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TCU-Texas: Lessons from Brennan Clay's touchdown run

Can the Longhorns reproduce the longest run against the Horned Frogs this season?

One of the deciding moments in the close contest between the TCU Horned Frogs and the Oklahoma Sooners several weeks ago was the 76-yard touchdown run by Oklahoma running back Brennan Clay in the fourth quarter.

The Sooners had been working their horizontal running game for most of the contest and had experienced some success, but had not broken out with the big play to create separation.

On a 2nd and 3 with about five minutes remaining in the game, it finally happened.

Left safety Chris Hackett shows blitz from the short side of the field, creeping towards the line of scrimmage before the snap. As the right side of the Oklahoma offensive line pins the defensive end and defensive tackle inside, Clay spots the cut-back opportunity as Hackett allows himself to get too far up the field to contain Clay, a rare breakdown in fundamentals for Gary Patterson's defense.

By the time Hackett stops and re-directs, Clay is already past him into the open field, leaving only the cornerback on that side of the field as the weakside linebacker gets caught in the wash and is also left to change direction and pursue Clay as he races past.

The last player with a chance to make a play on the speedy Oklahoma running back is the safety from the other side of the field, the normally-reliable senior Elisha Olabode, who takes a poor angle on the play, perhaps in part to attempt to cut underneath the official standing in the way of the play instead of taking a more conservative route to the football.

Olabode is quickly left in the same position as his other two teammates -- trying to turn and run to catch up with Clay at full speed and there was no chance of that happening.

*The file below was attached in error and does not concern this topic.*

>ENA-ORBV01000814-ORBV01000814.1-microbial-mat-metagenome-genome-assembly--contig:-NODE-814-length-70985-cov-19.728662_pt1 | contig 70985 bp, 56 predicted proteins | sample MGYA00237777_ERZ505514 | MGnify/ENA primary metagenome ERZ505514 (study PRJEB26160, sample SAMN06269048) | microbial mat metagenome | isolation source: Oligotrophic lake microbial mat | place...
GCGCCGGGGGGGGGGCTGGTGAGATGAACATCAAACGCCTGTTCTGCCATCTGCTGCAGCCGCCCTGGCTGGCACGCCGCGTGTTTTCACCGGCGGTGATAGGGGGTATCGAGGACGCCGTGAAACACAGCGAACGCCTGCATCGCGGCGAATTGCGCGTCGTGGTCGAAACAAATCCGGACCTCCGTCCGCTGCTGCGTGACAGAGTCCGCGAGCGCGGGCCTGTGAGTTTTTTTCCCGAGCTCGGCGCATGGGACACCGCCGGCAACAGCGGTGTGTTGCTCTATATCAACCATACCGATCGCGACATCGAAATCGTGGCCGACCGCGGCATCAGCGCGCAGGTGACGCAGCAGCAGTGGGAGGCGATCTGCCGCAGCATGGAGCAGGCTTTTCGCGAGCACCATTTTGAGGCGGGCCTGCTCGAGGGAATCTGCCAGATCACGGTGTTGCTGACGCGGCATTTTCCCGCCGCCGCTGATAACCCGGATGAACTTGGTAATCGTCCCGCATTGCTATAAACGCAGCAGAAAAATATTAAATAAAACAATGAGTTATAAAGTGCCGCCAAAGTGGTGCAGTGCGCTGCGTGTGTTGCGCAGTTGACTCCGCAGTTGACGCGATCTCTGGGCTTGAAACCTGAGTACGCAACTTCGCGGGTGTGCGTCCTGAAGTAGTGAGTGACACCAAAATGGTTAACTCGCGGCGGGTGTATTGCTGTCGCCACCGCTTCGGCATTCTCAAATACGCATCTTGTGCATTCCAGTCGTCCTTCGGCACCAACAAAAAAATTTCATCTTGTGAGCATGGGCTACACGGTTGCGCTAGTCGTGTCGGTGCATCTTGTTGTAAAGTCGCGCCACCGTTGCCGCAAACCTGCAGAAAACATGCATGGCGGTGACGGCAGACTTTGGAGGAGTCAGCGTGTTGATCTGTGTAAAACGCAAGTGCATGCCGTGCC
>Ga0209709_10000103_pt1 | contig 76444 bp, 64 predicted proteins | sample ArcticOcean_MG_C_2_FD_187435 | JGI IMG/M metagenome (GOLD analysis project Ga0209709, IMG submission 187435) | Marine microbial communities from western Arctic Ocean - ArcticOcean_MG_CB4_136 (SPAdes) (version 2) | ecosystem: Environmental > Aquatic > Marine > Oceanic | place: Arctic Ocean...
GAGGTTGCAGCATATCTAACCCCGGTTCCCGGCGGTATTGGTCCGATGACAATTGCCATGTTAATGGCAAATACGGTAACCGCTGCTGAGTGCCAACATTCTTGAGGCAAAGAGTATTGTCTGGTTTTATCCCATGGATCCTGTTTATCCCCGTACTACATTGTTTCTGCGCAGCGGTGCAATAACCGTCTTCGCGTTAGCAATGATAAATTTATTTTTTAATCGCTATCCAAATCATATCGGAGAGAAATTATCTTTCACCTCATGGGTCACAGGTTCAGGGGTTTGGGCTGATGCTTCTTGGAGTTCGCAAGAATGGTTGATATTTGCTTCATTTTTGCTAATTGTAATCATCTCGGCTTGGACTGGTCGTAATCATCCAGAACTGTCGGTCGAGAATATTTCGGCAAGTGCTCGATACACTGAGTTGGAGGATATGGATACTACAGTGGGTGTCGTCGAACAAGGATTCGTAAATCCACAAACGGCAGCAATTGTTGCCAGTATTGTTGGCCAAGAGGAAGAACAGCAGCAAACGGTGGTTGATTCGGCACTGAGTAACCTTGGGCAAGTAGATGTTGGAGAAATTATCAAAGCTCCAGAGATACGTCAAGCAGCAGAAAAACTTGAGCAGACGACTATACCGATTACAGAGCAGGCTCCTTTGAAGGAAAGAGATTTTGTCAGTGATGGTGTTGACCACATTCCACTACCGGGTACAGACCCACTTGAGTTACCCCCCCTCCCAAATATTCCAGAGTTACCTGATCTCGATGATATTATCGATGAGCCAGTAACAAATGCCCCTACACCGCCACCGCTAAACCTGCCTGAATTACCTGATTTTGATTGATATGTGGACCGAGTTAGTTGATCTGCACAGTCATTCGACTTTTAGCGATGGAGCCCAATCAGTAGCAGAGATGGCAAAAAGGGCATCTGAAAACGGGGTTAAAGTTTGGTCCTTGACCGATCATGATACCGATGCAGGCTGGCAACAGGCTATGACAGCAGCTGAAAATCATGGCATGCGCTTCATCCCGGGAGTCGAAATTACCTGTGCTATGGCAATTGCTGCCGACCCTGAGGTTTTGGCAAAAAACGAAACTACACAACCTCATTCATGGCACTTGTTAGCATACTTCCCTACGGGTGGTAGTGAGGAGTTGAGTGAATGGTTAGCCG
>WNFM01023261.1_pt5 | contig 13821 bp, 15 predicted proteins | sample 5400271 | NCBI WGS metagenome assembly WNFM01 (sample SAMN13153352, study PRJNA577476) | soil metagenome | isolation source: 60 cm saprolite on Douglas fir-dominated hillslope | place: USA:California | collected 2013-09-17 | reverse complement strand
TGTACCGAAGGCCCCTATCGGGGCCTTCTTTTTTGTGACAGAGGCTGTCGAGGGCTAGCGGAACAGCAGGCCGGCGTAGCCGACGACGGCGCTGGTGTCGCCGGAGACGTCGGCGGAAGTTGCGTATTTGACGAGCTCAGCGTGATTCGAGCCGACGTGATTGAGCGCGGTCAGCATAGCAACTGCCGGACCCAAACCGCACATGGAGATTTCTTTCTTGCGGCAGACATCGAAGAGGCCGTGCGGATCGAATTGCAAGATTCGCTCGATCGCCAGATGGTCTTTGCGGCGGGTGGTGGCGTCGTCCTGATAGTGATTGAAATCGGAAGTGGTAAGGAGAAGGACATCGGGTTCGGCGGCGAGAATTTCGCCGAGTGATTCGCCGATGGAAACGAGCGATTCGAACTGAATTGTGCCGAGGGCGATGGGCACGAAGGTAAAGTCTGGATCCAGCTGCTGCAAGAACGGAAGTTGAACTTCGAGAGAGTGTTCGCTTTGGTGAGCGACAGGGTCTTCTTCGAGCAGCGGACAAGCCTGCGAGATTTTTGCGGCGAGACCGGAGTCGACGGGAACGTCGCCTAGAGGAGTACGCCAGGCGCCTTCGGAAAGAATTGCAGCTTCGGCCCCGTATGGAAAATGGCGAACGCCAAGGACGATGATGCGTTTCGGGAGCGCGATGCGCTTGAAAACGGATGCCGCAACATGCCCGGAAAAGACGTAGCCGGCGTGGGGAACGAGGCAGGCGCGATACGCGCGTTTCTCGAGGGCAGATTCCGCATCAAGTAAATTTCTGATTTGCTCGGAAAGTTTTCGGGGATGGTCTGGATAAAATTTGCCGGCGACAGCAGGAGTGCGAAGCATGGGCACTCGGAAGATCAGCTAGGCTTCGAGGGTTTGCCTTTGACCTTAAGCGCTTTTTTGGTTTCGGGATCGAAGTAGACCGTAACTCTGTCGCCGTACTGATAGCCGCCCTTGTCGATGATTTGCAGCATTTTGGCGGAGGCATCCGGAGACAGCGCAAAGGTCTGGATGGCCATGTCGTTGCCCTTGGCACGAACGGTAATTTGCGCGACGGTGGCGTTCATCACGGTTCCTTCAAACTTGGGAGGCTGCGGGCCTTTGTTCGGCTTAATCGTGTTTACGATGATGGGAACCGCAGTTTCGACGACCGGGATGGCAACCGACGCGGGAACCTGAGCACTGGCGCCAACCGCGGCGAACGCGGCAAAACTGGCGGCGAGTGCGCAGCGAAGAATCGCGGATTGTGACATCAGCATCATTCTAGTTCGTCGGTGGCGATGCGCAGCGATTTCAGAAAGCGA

Oklahoma playing in 10 personnel helps to open up the field and it doesn't take much of a crease for Clay to hit to find open field and the long, game-changing touchdown. However, the results for the rest of the season suggest that these type of mistakes all happening on the same play against the run are extraordinarily rare for this TCU team. Anomalous, actually, as only one other run has gone for more than 50 yards against the Horned Frogs.

That run came in the opener on another zone play, this one from a bigger personnel package by LSU with a lead blocker and a tight end. Again, Hackett was the culprit, taking a poor angle inside on the play from his deep alignment and allowing Terrence McGee the corner with no safety to the playside. The other safety also take a bad angle on the play, drifting too close to the line of scrimmage to have an angle once the running back found the sideline.

There may be some cracks in the TCU secondary, however, as Hackett has had some tackling problems at times in the open field, the type of thing that happens to even to good safeties in college football these days -- it's an extremely difficult task to execute consistently and the type of reality that led Texas head coach Mack Brown to refer to missed tackles around the country as an epidemic.

The Horned Frogs will rely on the front six to stop the Texas run game and won't put extra players into the box as other opponents have tried in recent weeks to discourage the Longhorns from running, leaving Texas with a decision -- to play with a smaller personnel group and hope to spread and shred the TCU defense or stay with the heavier personnel packages that found success against the light and ultimately overmatched Oklahoma front.

The two long plays against the Horned Frogs came from different approaches, but included the same variable -- Hackett taking a poor angle in support and exposing the secondary to a big gain. On the second level, the TCU linebackers also like to stunt hard into interior gaps to help stop the run game, which can expose them to cutbacks if they don't create quick enough penetration to stop the play.

The best bet to replicate Clay's run is to use Daje Johnson as the running back on the same type of outside zone play that allows him to find a cutback lane on the backside, an area where the Longhorns have found a lot of success in recent weeks. Utilizing H-back Geoff Swaim to take care of any backside threats has been a productive option for the Horns in the run game and Johnson has shown enough vision to hit those type of plays, as Johnathan Gray and Malcolm Brown, though both clearly lack the game-breaking speed of Johnson.

The body of work for the Horned Frogs suggests that it isn't likely the Longhorns will be able to produce a game-changing play on the ground against a front six that is strong against the run. The play by Clay suggests that it is not impossible.

A cutback and a mistake from the TCU secondary against Johnson? It's a tough recipe to put together, but one liable to cook up a touchdown for Texas if the right ingredients are there.